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Page:Popular Science Monthly Volume 70.djvu/219

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THE CENTURY PLANT

other cover is replaced, and he passes on. Sometimes he trudges home with his burden as often as the pig-skin is filled; but on the larger haciendas a burro, saddled with large bags of the same kind, awaits him at one side of the field, and the work continues until at length man and donkey go in with a full load.

The fluid which collects in the hollowed trunk of a cut maguey plant and is gathered in the manner described, is called 'agua miel,' or honey-water, because of its sweetness: nine or ten per cent, of its weight is sugar, and this furnishes the basis for the alcoholic fermentation which is the chief factor in its conversion into pulque. The agua miel of the Apam district is thin, clear and colorless. It is of a rather pleasant taste if dipped from the plant in a gourd and free from drowned insects, but fact or fancy gives it various reminiscent flavors under other circumstances.

The fermentation practises in pulque making are still mostly primitive. I have had a Mexican gentleman tell me that although when the agua miel was gathered and fermented in a way to please him he considered it a delicious drink, he would not think of touching pulque as offered, for instance, at the railway station in Apam—where the conversation occurred. The vats used are of ox-hide stretched on frames, and they are usually three or four feet wide and nearly as deep. Fermentation is begun by the introduction of a starter or 'mother of pulque' obtained by preliminary fermentation, and is carried on without, or at most with little, artificial control of temperature, and under conditions of positive or negative cleanliness which differ with the various haciendas.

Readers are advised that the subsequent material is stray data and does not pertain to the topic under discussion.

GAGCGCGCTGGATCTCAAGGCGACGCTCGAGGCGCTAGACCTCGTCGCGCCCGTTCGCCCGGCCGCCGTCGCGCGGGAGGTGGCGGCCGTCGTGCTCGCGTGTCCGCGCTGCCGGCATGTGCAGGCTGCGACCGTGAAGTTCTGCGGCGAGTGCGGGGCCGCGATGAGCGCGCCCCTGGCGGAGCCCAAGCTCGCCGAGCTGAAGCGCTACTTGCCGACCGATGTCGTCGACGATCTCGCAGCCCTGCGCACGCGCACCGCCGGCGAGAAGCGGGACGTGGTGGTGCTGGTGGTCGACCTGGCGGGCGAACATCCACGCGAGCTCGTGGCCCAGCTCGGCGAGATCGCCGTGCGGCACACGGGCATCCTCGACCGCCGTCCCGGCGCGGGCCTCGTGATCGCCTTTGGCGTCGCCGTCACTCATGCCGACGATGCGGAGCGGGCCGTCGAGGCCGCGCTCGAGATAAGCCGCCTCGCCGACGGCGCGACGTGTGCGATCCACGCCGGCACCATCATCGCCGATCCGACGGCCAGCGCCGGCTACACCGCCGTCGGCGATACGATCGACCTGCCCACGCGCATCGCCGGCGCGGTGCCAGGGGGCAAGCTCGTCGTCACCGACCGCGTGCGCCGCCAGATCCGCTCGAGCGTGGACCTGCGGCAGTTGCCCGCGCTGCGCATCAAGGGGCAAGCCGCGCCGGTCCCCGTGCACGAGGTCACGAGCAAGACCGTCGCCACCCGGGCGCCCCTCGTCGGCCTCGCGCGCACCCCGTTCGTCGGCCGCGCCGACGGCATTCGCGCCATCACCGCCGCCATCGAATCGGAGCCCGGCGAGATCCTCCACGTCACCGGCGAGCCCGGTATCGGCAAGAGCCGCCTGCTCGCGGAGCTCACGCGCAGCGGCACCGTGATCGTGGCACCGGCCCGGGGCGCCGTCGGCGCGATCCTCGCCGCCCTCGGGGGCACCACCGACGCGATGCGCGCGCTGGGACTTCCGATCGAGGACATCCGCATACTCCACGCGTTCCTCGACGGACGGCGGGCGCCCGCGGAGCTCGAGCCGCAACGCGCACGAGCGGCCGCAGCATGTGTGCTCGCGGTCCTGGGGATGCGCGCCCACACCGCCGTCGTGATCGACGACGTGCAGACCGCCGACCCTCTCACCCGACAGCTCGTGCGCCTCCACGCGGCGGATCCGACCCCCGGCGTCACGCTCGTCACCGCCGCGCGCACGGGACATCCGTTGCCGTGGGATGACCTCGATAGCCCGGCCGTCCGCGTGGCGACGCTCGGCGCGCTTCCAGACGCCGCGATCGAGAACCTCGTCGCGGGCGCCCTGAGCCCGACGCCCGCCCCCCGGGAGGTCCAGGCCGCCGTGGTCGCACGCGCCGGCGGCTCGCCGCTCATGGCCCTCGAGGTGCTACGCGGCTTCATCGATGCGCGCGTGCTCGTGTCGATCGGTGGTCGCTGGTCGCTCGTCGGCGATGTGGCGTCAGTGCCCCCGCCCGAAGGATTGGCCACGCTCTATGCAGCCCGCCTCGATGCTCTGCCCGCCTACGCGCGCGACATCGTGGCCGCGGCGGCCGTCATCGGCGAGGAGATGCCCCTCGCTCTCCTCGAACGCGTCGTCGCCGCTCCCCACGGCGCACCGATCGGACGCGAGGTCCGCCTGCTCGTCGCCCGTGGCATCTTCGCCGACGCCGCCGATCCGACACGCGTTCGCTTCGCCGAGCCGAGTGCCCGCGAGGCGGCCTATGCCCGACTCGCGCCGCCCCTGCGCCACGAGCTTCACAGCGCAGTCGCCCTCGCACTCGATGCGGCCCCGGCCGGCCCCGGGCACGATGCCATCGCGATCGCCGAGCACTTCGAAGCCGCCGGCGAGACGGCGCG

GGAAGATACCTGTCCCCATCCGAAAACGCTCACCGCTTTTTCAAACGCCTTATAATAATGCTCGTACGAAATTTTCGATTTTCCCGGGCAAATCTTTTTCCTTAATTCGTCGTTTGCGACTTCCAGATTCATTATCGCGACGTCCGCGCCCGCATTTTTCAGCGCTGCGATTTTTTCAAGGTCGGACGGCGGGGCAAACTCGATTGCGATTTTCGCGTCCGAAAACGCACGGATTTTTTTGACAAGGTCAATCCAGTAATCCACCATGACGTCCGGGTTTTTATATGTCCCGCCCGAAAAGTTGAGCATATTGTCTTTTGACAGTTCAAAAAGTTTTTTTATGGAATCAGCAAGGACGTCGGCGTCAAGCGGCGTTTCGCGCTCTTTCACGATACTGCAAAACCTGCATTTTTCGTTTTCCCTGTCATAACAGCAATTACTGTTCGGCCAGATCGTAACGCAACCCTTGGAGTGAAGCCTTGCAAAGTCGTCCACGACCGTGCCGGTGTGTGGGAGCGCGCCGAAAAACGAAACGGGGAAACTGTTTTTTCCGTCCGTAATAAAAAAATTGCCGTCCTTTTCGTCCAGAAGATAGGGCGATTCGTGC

When marketed, the pulque is a white, decidedly viscous fluid containing about eight per cent, of alcohol; fermentation has not been solely alcoholic, however, and its flavor is in part due to changes wrought by bacteria of several kinds which are introduced with the starter in company with the yeast. Continuation of the action of these collateral ferments causes the beverage to spoil in a day or two under ordinary conditions.

Familiar sights about Apam and in the capital are wagons loaded with the large casks in which pulque is transported from the haciendas to the railroad and again to the gaudily colored but often disreputable and usually filthy shops where it is dispensed—from open barrels into which glasses are plunged by hand with no greater care to prevent contact with the human person than marks some of the earlier stages in the conversion of grape juice into wine—and the patrons of which are not prepossessing.

Where the maguey, though capable of cultivation, yields a lesser or inferior product, agua miel is often more appreciated in its unfermented state. As hawked around the streets of Monterey, for instance, in porous earthenware receptacles, it is a cool yellowish fluid, that I